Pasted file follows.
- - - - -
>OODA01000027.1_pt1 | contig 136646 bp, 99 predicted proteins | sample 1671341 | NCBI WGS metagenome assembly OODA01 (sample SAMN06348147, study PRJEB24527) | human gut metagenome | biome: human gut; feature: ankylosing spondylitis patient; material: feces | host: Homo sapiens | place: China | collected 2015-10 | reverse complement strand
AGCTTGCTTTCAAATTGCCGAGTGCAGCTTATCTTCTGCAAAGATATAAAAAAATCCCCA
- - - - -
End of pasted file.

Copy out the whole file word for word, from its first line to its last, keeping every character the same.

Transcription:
>OODA01000027.1_pt1 | contig 136646 bp, 99 predicted proteins | sample 1671341 | NCBI WGS metagenome assembly OODA01 (sample SAMN06348147, study PRJEB24527) | human gut metagenome | biome: human gut; feature: ankylosing spondylitis patient; material: feces | host: Homo sapiens | place: China | collected 2015-10 | reverse complement strand
AGCTTGCTTTCAAATTGCCGAGTGCAGCTTATCTTCTGCAAAGATATAAAAAAATCCCCA